An artist who painted personal tributes to NHS staff has had her work put on display in the hospital where she was treated.
Created during the second wave of the coronavirus pandemic by artist Gilly McLaren, the paintings portray the staff who worked tirelessly to help others.
During her treatment at Ninewells Hospital in Dundee for advanced ovarian cancer, Gilly formed many relationships with the team caring for her, from cleaners to consultants.
Gilly told STV News: “I was lying in my bed in the hospital bay one day and I was just really moved in that moment with the whirl of people all around me, moving at such a pace, and so focused and dedicated on their job.
“I think it was the self-sacrifice they each made to come to work that day and be there for me, their patient, and be there for us.
“I just really wanted to immortalise that moment, I wanted to capture that moment in time and highlight how each of these staff are humans, they’re individuals.”
For the staff, their patient’s artistic flare brightened up a demanding and difficult time.
Consultant surgeon Dorin Ziyaie said: “At a personal level, it’s very humbling and, at a much wider aspect, I suppose it’s gratitude.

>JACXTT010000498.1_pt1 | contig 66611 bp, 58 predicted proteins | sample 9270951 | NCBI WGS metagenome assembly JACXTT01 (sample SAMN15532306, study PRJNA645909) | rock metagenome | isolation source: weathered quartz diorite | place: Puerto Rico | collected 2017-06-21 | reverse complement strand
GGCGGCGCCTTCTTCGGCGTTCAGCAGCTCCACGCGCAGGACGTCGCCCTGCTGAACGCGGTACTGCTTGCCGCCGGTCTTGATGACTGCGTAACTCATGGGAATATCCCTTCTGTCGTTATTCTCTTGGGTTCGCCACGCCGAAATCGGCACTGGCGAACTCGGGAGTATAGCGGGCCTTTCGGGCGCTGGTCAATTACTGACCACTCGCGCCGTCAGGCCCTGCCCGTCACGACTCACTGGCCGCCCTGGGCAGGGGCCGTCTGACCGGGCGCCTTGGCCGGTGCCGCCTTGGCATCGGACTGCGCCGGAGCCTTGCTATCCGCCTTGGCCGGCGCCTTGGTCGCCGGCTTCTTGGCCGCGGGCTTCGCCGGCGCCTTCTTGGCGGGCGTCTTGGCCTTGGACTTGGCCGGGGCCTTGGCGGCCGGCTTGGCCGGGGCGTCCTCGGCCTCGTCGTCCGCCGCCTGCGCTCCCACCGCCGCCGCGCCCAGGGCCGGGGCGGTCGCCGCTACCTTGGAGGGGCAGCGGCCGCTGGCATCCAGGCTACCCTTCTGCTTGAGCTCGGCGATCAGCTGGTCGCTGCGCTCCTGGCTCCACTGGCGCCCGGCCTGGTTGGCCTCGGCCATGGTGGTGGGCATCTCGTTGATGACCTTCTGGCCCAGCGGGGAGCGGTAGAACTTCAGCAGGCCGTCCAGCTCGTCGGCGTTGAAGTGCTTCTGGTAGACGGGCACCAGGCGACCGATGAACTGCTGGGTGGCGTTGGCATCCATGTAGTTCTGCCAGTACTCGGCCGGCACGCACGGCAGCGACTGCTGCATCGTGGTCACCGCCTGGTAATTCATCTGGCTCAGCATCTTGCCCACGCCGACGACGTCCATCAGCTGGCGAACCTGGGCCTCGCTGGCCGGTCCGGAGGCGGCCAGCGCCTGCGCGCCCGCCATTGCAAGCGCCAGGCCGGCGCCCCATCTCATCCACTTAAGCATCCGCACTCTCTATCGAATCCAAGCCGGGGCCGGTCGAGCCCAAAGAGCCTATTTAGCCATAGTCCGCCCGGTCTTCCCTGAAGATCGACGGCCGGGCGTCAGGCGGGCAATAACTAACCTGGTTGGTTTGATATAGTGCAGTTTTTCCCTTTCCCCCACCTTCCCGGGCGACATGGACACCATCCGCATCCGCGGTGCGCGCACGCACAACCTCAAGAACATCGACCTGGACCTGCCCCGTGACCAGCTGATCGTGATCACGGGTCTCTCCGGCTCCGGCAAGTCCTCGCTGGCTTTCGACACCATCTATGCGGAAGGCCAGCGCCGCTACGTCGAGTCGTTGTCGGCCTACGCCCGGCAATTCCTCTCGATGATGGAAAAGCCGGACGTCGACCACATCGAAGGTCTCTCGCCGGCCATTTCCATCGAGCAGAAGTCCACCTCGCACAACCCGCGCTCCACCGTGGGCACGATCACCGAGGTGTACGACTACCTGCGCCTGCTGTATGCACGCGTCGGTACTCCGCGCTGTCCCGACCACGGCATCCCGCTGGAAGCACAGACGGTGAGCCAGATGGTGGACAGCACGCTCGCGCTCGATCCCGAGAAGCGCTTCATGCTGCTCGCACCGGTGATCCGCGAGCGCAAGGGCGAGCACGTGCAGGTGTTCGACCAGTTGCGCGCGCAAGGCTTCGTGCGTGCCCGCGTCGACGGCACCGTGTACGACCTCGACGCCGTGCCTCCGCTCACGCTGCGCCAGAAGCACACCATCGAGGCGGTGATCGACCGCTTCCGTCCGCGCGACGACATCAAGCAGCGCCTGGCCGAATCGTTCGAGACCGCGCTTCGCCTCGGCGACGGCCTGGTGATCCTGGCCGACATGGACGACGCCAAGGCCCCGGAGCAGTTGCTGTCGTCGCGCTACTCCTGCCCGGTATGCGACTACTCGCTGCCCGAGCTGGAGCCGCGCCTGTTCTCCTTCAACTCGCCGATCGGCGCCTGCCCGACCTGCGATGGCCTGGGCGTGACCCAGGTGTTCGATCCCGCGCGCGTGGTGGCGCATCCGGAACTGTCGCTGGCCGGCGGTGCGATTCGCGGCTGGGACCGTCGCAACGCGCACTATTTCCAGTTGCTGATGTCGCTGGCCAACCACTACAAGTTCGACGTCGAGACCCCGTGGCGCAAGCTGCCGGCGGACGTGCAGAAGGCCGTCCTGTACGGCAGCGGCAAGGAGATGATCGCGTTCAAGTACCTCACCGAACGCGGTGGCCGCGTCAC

“We are very grateful for her warm heart, talented hands and endless generosity that she has shown towards us and all the staff here at NHS Tayside for the brief period we had the privilege of looking after her.”
During the official unveiling ceremony, Gilly, now in remission, thanked family and friends for their care and support, and the hospital staff who not only saved her life through treatment.
Cheryl Gill, a charge nurse at Ninewells Hospital, said: “I feel like it has been quite an honour for her to take the time to do this for us.
“I think it’s lovely that it’s helped her through, to be used as a coping mechanism, and I think it’s nice that we’ve been recognised, that the whole NHS has worked really hard as a team to provide patient care.”
Photo frames now line the wall of one of Ninewells’ busiest corridors after ‘Portraits and Tales from a Hospital bed’ went on display.
Beth Hamilton, from the NHS Tayside Health Fund, said: “I think it’s great that it’s something that brings back the memories of what it was really like.
“I think as time moves on, we’re very quickly forgetting what people went through and the struggles that we all had during the pandemic.
“I think this is so open, it’s inclusive, we’ve got staff from all aspects of delivery of services, and I just think it’s a living reminder of what we all went through and a very poignant reminder.”